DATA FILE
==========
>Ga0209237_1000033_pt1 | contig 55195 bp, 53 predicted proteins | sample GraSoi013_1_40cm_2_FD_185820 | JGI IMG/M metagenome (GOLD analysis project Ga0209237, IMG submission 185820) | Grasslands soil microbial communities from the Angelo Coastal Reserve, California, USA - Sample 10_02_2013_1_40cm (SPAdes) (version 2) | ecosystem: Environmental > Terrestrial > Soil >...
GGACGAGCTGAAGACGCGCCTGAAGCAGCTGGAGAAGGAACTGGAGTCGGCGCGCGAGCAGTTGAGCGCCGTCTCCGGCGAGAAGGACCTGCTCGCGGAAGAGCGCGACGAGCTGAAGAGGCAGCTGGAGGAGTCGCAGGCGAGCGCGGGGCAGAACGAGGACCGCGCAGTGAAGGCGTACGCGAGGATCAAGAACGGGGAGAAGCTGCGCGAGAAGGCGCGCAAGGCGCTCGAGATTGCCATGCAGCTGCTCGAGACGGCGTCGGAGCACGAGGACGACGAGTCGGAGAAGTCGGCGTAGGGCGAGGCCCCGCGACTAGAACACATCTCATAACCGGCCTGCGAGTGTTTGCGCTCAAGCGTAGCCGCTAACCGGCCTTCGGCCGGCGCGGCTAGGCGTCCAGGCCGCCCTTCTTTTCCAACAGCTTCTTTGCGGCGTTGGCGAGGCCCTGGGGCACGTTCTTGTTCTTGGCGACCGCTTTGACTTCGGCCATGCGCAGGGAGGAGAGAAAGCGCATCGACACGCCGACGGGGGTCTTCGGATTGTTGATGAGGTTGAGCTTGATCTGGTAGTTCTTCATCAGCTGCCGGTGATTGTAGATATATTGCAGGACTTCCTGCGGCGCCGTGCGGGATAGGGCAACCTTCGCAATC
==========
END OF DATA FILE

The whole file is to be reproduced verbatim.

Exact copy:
>Ga0209237_1000033_pt1 | contig 55195 bp, 53 predicted proteins | sample GraSoi013_1_40cm_2_FD_185820 | JGI IMG/M metagenome (GOLD analysis project Ga0209237, IMG submission 185820) | Grasslands soil microbial communities from the Angelo Coastal Reserve, California, USA - Sample 10_02_2013_1_40cm (SPAdes) (version 2) | ecosystem: Environmental > Terrestrial > Soil >...
GGACGAGCTGAAGACGCGCCTGAAGCAGCTGGAGAAGGAACTGGAGTCGGCGCGCGAGCAGTTGAGCGCCGTCTCCGGCGAGAAGGACCTGCTCGCGGAAGAGCGCGACGAGCTGAAGAGGCAGCTGGAGGAGTCGCAGGCGAGCGCGGGGCAGAACGAGGACCGCGCAGTGAAGGCGTACGCGAGGATCAAGAACGGGGAGAAGCTGCGCGAGAAGGCGCGCAAGGCGCTCGAGATTGCCATGCAGCTGCTCGAGACGGCGTCGGAGCACGAGGACGACGAGTCGGAGAAGTCGGCGTAGGGCGAGGCCCCGCGACTAGAACACATCTCATAACCGGCCTGCGAGTGTTTGCGCTCAAGCGTAGCCGCTAACCGGCCTTCGGCCGGCGCGGCTAGGCGTCCAGGCCGCCCTTCTTTTCCAACAGCTTCTTTGCGGCGTTGGCGAGGCCCTGGGGCACGTTCTTGTTCTTGGCGACCGCTTTGACTTCGGCCATGCGCAGGGAGGAGAGAAAGCGCATCGACACGCCGACGGGGGTCTTCGGATTGTTGATGAGGTTGAGCTTGATCTGGTAGTTCTTCATCAGCTGCCGGTGATTGTAGATATATTGCAGGACTTCCTGCGGCGCCGTGCGGGATAGGGCAACCTTCGCAATC